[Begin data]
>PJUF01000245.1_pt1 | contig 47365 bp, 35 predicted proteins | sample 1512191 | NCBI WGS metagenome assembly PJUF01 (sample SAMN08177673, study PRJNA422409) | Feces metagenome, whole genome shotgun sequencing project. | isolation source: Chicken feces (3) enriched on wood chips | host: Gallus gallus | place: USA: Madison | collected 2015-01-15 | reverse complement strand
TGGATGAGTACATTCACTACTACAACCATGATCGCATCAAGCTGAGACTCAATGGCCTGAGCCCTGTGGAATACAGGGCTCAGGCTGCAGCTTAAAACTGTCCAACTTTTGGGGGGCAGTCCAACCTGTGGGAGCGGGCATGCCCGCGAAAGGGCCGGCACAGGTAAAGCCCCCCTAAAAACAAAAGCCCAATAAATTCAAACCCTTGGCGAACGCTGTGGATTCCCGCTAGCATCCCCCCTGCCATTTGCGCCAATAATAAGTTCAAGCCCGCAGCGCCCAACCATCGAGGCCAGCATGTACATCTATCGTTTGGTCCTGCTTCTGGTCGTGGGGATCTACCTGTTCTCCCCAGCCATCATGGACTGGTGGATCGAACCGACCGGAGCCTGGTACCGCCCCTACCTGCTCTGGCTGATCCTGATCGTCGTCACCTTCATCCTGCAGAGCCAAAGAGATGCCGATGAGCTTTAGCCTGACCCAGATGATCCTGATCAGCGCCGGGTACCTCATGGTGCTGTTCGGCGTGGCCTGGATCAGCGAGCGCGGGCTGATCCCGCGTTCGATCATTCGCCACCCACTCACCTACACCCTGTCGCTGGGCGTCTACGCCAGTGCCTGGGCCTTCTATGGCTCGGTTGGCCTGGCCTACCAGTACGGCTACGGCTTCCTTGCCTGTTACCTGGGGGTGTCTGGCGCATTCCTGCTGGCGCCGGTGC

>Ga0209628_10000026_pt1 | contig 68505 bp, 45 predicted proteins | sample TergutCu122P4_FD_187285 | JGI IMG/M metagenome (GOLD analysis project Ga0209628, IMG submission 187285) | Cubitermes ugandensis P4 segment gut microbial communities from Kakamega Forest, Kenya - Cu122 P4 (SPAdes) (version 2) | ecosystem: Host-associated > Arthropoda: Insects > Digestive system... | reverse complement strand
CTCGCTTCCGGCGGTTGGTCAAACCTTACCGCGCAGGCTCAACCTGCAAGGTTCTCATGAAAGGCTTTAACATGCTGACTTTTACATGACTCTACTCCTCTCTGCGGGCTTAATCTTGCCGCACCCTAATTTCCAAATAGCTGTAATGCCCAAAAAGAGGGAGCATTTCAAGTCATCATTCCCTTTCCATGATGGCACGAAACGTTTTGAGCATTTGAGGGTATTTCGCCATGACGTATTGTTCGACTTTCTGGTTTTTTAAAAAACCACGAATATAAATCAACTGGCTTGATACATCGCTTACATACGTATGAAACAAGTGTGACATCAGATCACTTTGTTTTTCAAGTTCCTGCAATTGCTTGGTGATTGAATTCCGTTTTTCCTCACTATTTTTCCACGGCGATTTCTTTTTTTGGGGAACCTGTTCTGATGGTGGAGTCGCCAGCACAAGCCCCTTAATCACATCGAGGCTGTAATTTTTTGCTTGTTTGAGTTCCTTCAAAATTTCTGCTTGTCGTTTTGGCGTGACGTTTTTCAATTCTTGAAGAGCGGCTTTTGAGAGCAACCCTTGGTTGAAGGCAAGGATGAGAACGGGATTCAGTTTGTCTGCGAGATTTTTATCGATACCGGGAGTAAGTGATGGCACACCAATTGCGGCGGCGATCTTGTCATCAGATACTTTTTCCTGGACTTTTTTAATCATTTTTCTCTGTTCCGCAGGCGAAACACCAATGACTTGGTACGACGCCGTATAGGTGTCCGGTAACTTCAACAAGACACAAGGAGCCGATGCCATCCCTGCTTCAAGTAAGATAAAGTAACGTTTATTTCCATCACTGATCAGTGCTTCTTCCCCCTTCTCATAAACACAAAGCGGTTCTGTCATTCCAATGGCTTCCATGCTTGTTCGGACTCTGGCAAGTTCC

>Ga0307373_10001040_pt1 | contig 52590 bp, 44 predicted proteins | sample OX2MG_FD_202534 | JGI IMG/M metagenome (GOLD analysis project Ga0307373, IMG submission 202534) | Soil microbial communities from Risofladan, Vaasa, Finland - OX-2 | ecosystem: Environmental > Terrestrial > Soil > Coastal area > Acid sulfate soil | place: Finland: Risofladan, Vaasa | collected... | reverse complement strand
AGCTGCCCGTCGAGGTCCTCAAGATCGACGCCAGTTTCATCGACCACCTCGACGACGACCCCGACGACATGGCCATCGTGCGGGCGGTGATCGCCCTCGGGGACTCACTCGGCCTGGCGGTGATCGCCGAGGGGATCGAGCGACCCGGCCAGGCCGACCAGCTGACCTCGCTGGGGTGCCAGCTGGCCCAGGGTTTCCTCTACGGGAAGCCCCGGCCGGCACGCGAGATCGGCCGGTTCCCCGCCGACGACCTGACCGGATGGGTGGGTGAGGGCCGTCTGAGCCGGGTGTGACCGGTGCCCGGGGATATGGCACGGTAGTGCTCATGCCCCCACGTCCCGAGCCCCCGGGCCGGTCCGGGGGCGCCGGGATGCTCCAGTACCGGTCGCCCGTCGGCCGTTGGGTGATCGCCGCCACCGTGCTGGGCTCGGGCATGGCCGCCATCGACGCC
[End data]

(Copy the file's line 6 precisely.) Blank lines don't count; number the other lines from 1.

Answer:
AGCTGCCCGTCGAGGTCCTCAAGATCGACGCCAGTTTCATCGACCACCTCGACGACGACCCCGACGACATGGCCATCGTGCGGGCGGTGATCGCCCTCGGGGACTCACTCGGCCTGGCGGTGATCGCCGAGGGGATCGAGCGACCCGGCCAGGCCGACCAGCTGACCTCGCTGGGGTGCCAGCTGGCCCAGGGTTTCCTCTACGGGAAGCCCCGGCCGGCACGCGAGATCGGCCGGTTCCCCGCCGACGACCTGACCGGATGGGTGGGTGAGGGCCGTCTGAGCCGGGTGTGACCGGTGCCCGGGGATATGGCACGGTAGTGCTCATGCCCCCACGTCCCGAGCCCCCGGGCCGGTCCGGGGGCGCCGGGATGCTCCAGTACCGGTCGCCCGTCGGCCGTTGGGTGATCGCCGCCACCGTGCTGGGCTCGGGCATGGCCGCCATCGACGCC